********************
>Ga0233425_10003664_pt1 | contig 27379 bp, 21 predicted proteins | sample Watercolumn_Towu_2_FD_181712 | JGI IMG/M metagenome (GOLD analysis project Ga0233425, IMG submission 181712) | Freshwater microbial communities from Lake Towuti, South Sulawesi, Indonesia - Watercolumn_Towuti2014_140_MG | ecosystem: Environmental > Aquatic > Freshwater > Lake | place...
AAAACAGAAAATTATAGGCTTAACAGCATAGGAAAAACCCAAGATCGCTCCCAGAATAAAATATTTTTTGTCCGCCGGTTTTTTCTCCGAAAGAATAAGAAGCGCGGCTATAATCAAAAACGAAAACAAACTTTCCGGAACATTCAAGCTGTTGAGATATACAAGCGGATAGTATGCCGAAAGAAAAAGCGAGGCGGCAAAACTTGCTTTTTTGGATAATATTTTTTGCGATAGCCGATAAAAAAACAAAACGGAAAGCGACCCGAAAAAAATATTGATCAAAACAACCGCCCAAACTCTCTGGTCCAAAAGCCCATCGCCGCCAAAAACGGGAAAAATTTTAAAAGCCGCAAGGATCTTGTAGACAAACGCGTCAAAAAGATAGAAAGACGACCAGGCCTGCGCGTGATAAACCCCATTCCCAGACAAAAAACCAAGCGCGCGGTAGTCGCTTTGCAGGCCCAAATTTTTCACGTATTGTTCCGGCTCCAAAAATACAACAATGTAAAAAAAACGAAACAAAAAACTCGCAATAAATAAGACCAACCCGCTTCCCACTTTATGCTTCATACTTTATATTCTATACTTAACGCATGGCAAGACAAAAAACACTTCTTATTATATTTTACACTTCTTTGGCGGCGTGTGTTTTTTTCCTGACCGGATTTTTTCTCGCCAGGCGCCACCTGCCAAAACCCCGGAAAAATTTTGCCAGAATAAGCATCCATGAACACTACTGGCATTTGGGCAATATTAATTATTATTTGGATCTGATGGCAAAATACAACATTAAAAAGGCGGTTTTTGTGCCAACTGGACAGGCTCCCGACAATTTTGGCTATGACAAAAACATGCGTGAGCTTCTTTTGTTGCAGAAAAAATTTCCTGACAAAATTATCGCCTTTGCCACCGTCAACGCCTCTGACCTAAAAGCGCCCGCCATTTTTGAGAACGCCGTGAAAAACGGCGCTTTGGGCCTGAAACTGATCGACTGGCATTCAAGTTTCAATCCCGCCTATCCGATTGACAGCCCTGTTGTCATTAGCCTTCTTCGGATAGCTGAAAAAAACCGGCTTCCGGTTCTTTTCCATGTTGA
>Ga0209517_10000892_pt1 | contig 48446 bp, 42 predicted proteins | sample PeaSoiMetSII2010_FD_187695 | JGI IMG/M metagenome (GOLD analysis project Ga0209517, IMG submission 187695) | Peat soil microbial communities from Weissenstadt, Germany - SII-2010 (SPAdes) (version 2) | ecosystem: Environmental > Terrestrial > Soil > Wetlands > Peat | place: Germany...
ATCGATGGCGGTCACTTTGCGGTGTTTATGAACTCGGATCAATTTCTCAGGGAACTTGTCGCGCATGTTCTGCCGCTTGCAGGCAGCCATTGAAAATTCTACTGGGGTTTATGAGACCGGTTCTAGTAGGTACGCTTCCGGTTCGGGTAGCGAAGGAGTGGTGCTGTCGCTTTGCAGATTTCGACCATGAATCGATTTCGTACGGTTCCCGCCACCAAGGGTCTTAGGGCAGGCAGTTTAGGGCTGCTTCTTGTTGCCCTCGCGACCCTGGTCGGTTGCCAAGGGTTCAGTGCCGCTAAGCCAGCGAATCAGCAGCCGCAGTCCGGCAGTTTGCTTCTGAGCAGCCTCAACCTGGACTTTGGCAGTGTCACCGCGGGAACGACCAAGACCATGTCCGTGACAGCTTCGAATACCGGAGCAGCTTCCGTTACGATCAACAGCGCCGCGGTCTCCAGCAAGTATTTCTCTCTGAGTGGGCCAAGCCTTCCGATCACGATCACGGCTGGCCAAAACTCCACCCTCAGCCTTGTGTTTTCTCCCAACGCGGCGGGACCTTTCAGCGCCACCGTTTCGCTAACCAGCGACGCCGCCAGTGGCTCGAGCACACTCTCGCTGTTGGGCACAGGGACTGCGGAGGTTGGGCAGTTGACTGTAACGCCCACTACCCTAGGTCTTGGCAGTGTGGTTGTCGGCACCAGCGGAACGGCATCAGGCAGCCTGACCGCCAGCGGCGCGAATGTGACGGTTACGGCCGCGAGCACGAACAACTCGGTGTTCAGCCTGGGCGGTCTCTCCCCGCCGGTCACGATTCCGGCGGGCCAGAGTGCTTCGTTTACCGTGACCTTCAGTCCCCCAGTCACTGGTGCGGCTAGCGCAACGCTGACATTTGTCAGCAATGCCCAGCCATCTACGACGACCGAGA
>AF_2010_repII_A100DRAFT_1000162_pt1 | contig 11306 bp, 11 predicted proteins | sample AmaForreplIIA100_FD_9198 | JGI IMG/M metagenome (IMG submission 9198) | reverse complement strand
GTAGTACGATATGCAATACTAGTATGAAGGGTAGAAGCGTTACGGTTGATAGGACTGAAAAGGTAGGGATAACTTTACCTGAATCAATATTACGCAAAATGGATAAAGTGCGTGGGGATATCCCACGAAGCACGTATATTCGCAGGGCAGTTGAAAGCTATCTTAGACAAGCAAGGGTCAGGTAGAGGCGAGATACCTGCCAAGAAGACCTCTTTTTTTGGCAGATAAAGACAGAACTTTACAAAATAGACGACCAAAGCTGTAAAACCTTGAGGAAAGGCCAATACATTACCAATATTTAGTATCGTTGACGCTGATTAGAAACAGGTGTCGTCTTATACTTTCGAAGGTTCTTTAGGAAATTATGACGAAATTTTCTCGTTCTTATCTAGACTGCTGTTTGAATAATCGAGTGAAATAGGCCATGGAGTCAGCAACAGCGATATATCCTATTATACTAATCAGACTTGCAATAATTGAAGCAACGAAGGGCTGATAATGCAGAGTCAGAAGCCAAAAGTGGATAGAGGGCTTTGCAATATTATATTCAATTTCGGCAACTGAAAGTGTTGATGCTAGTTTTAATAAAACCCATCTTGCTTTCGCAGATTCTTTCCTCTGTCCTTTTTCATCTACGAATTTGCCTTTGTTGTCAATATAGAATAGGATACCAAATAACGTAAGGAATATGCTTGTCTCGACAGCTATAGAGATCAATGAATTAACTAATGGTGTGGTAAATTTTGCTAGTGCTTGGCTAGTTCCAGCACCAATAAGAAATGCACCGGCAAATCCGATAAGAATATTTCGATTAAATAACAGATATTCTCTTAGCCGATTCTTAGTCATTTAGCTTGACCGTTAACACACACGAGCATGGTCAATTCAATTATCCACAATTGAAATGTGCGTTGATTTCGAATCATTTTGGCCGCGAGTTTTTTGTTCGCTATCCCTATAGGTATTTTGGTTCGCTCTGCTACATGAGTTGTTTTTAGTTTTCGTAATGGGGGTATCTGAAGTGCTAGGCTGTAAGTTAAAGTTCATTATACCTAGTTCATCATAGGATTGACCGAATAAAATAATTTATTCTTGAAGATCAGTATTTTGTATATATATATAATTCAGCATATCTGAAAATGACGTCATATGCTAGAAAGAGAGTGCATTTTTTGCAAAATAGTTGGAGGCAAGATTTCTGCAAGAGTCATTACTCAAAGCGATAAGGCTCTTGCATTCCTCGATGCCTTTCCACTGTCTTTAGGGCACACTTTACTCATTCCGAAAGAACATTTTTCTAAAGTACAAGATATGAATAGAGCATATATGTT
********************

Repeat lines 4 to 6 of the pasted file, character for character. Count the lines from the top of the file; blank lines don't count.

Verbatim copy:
ATCGATGGCGGTCACTTTGCGGTGTTTATGAACTCGGATCAATTTCTCAGGGAACTTGTCGCGCATGTTCTGCCGCTTGCAGGCAGCCATTGAAAATTCTACTGGGGTTTATGAGACCGGTTCTAGTAGGTACGCTTCCGGTTCGGGTAGCGAAGGAGTGGTGCTGTCGCTTTGCAGATTTCGACCATGAATCGATTTCGTACGGTTCCCGCCACCAAGGGTCTTAGGGCAGGCAGTTTAGGGCTGCTTCTTGTTGCCCTCGCGACCCTGGTCGGTTGCCAAGGGTTCAGTGCCGCTAAGCCAGCGAATCAGCAGCCGCAGTCCGGCAGTTTGCTTCTGAGCAGCCTCAACCTGGACTTTGGCAGTGTCACCGCGGGAACGACCAAGACCATGTCCGTGACAGCTTCGAATACCGGAGCAGCTTCCGTTACGATCAACAGCGCCGCGGTCTCCAGCAAGTATTTCTCTCTGAGTGGGCCAAGCCTTCCGATCACGATCACGGCTGGCCAAAACTCCACCCTCAGCCTTGTGTTTTCTCCCAACGCGGCGGGACCTTTCAGCGCCACCGTTTCGCTAACCAGCGACGCCGCCAGTGGCTCGAGCACACTCTCGCTGTTGGGCACAGGGACTGCGGAGGTTGGGCAGTTGACTGTAACGCCCACTACCCTAGGTCTTGGCAGTGTGGTTGTCGGCACCAGCGGAACGGCATCAGGCAGCCTGACCGCCAGCGGCGCGAATGTGACGGTTACGGCCGCGAGCACGAACAACTCGGTGTTCAGCCTGGGCGGTCTCTCCCCGCCGGTCACGATTCCGGCGGGCCAGAGTGCTTCGTTTACCGTGACCTTCAGTCCCCCAGTCACTGGTGCGGCTAGCGCAACGCTGACATTTGTCAGCAATGCCCAGCCATCTACGACGACCGAGA
>AF_2010_repII_A100DRAFT_1000162_pt1 | contig 11306 bp, 11 predicted proteins | sample AmaForreplIIA100_FD_9198 | JGI IMG/M metagenome (IMG submission 9198) | reverse complement strand
GTAGTACGATATGCAATACTAGTATGAAGGGTAGAAGCGTTACGGTTGATAGGACTGAAAAGGTAGGGATAACTTTACCTGAATCAATATTACGCAAAATGGATAAAGTGCGTGGGGATATCCCACGAAGCACGTATATTCGCAGGGCAGTTGAAAGCTATCTTAGACAAGCAAGGGTCAGGTAGAGGCGAGATACCTGCCAAGAAGACCTCTTTTTTTGGCAGATAAAGACAGAACTTTACAAAATAGACGACCAAAGCTGTAAAACCTTGAGGAAAGGCCAATACATTACCAATATTTAGTATCGTTGACGCTGATTAGAAACAGGTGTCGTCTTATACTTTCGAAGGTTCTTTAGGAAATTATGACGAAATTTTCTCGTTCTTATCTAGACTGCTGTTTGAATAATCGAGTGAAATAGGCCATGGAGTCAGCAACAGCGATATATCCTATTATACTAATCAGACTTGCAATAATTGAAGCAACGAAGGGCTGATAATGCAGAGTCAGAAGCCAAAAGTGGATAGAGGGCTTTGCAATATTATATTCAATTTCGGCAACTGAAAGTGTTGATGCTAGTTTTAATAAAACCCATCTTGCTTTCGCAGATTCTTTCCTCTGTCCTTTTTCATCTACGAATTTGCCTTTGTTGTCAATATAGAATAGGATACCAAATAACGTAAGGAATATGCTTGTCTCGACAGCTATAGAGATCAATGAATTAACTAATGGTGTGGTAAATTTTGCTAGTGCTTGGCTAGTTCCAGCACCAATAAGAAATGCACCGGCAAATCCGATAAGAATATTTCGATTAAATAACAGATATTCTCTTAGCCGATTCTTAGTCATTTAGCTTGACCGTTAACACACACGAGCATGGTCAATTCAATTATCCACAATTGAAATGTGCGTTGATTTCGAATCATTTTGGCCGCGAGTTTTTTGTTCGCTATCCCTATAGGTATTTTGGTTCGCTCTGCTACATGAGTTGTTTTTAGTTTTCGTAATGGGGGTATCTGAAGTGCTAGGCTGTAAGTTAAAGTTCATTATACCTAGTTCATCATAGGATTGACCGAATAAAATAATTTATTCTTGAAGATCAGTATTTTGTATATATATATAATTCAGCATATCTGAAAATGACGTCATATGCTAGAAAGAGAGTGCATTTTTTGCAAAATAGTTGGAGGCAAGATTTCTGCAAGAGTCATTACTCAAAGCGATAAGGCTCTTGCATTCCTCGATGCCTTTCCACTGTCTTTAGGGCACACTTTACTCATTCCGAAAGAACATTTTTCTAAAGTACAAGATATGAATAGAGCATATATGTT